US may face more severe flu seasons: Study
Washington: American population will experience earlier and more severe flu seasons prompted by climate change, a new research has warned.
Scientists led by Sherry Towers, research professor in the Mathematical,
Computational and Modeling Sciences Center at Arizona State University, studied waves of influenza and climate patterns in the US from the 1997-1998 season to the present.
The team`s analysis, which used Centers for Disease Control data, indicates a pattern for both A and B strains: warm winters are usually followed by heavy flu seasons.
"It appears that fewer people contract influenza during warm winters, and this causes a major portion of the population to remain vulnerable into the next season, causing an early and strong emergence," said Towers.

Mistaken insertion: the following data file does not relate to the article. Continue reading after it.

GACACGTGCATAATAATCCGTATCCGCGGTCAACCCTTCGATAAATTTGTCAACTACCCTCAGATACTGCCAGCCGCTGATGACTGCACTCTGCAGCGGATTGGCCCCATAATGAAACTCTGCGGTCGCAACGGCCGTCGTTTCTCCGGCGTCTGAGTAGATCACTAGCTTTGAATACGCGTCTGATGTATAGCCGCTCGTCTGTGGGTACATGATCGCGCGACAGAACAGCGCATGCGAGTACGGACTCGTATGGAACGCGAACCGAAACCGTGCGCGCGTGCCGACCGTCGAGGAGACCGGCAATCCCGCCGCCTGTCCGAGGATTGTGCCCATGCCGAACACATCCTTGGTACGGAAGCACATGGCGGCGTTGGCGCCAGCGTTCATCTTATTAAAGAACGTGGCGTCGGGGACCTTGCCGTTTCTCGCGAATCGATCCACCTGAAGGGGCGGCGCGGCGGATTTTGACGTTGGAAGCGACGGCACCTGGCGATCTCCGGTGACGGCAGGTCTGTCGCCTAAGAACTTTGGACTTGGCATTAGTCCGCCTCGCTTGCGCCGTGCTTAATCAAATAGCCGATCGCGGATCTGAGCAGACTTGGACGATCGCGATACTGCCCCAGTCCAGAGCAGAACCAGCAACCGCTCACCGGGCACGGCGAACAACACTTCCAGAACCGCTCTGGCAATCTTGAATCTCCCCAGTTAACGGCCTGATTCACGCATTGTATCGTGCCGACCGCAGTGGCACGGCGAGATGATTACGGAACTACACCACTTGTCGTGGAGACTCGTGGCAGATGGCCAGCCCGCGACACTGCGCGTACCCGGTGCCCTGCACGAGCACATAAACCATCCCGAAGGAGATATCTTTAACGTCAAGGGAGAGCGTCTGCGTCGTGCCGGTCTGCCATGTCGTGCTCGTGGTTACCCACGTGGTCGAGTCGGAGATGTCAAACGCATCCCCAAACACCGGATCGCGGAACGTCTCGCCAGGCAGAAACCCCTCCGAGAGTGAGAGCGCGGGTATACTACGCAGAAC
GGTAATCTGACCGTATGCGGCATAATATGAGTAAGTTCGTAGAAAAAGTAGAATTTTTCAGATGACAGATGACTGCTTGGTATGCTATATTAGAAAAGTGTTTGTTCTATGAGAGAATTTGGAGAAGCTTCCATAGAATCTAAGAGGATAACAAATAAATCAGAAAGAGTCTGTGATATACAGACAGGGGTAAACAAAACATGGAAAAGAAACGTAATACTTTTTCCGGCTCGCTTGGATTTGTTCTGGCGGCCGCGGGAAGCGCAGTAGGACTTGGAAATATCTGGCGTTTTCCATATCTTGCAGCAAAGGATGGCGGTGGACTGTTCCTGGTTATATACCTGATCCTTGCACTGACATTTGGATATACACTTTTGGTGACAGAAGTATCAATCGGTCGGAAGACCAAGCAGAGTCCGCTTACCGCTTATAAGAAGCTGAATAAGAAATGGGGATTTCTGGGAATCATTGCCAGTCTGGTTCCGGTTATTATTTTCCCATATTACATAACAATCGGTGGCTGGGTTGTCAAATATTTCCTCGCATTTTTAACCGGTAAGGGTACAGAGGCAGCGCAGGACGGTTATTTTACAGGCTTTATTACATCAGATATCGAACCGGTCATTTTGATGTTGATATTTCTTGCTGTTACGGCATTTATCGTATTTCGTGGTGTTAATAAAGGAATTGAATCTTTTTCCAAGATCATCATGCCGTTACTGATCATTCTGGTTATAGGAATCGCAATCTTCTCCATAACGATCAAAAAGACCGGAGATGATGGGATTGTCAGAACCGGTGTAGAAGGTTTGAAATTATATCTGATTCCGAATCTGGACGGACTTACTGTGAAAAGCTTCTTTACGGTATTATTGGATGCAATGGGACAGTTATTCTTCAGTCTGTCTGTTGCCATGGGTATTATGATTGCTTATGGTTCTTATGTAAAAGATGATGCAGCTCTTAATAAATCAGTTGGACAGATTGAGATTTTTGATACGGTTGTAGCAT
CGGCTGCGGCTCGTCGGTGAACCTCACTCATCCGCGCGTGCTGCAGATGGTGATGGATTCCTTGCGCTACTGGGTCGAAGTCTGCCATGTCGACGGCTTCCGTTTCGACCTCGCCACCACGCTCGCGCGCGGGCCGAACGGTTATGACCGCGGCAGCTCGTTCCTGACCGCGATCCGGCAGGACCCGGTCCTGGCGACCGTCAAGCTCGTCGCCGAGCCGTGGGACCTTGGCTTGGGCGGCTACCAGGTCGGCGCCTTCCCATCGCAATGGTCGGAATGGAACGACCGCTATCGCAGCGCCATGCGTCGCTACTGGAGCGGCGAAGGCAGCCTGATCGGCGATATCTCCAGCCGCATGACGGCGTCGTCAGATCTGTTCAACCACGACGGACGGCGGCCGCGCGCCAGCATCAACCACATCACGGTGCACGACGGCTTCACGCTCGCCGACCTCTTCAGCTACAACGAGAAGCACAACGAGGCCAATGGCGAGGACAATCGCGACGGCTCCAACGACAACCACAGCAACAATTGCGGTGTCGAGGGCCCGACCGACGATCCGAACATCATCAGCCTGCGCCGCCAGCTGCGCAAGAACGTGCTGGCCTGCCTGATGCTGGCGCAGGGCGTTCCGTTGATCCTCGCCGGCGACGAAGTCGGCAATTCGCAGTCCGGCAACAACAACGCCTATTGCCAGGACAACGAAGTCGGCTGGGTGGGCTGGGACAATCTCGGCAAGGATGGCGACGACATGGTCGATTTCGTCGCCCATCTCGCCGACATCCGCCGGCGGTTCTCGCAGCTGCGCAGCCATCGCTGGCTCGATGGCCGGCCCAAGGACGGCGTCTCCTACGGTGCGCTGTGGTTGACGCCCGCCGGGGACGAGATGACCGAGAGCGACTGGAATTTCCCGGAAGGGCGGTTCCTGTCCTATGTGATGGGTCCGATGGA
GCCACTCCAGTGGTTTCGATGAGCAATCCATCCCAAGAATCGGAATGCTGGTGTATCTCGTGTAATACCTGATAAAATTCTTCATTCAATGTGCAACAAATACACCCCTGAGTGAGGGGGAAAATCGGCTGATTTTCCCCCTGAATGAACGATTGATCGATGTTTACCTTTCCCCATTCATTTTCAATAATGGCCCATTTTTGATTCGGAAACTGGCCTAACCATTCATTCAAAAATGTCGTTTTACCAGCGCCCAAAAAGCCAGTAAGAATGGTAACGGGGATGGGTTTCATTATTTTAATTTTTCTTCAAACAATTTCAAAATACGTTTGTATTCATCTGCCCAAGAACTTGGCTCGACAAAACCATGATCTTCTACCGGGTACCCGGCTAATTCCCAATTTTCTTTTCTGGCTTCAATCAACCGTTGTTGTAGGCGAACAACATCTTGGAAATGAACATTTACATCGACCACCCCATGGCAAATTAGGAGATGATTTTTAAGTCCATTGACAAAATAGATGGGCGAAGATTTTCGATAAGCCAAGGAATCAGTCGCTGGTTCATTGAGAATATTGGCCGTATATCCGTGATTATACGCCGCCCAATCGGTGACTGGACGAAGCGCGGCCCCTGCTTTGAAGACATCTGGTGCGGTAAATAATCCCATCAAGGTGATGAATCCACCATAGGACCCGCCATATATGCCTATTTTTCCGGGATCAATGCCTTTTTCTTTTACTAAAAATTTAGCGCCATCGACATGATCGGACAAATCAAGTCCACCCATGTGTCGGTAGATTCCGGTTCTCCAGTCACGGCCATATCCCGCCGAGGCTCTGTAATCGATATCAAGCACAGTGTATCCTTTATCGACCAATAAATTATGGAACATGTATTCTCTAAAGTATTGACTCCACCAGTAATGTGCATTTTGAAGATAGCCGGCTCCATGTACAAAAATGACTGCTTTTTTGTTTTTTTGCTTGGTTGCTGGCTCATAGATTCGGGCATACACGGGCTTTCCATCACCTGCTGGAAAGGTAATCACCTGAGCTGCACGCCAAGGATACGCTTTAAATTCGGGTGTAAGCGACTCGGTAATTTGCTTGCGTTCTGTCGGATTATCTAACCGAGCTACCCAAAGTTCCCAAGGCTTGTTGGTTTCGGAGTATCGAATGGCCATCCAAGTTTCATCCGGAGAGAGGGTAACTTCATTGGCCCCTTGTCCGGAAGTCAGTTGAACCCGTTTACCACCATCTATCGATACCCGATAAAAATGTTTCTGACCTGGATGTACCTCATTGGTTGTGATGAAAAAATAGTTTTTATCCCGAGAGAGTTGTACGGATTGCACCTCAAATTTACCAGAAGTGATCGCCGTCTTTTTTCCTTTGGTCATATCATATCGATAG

"And when a flu season begins exceptionally early, much of the population has not had a chance to get vaccinated, potentially making that flu season even worse," Towers added.
The current flu season, which is still in high gear in parts of the nation, began early and fiercely. It followed a relatively light 2011-2012 season, which saw the lowest peak of flu since tracking efforts went into effect, and coincided with the fourth warmest winter on record.
According to previous studies, flu transmission decreases in warm or humid conditions.
If global warming continues, warm winters will become more common, and the impact of flu will likely be more heavily felt, said the study.
Mathematical epidemiologist Gerardo Chowell-Puente, an associate professor in the School of Human Evolution and Social Change in the College of Liberal Arts and Sciences, added that the findings could inform preparedness efforts following mild winters.
"The expedited manufacture and distribution of vaccines and aggressive vaccination programmes could significantly diminish the severity of future influenza epidemics," Chowell-Puente said in a statement.
The study was published in journal PLOS Currents: Influenza.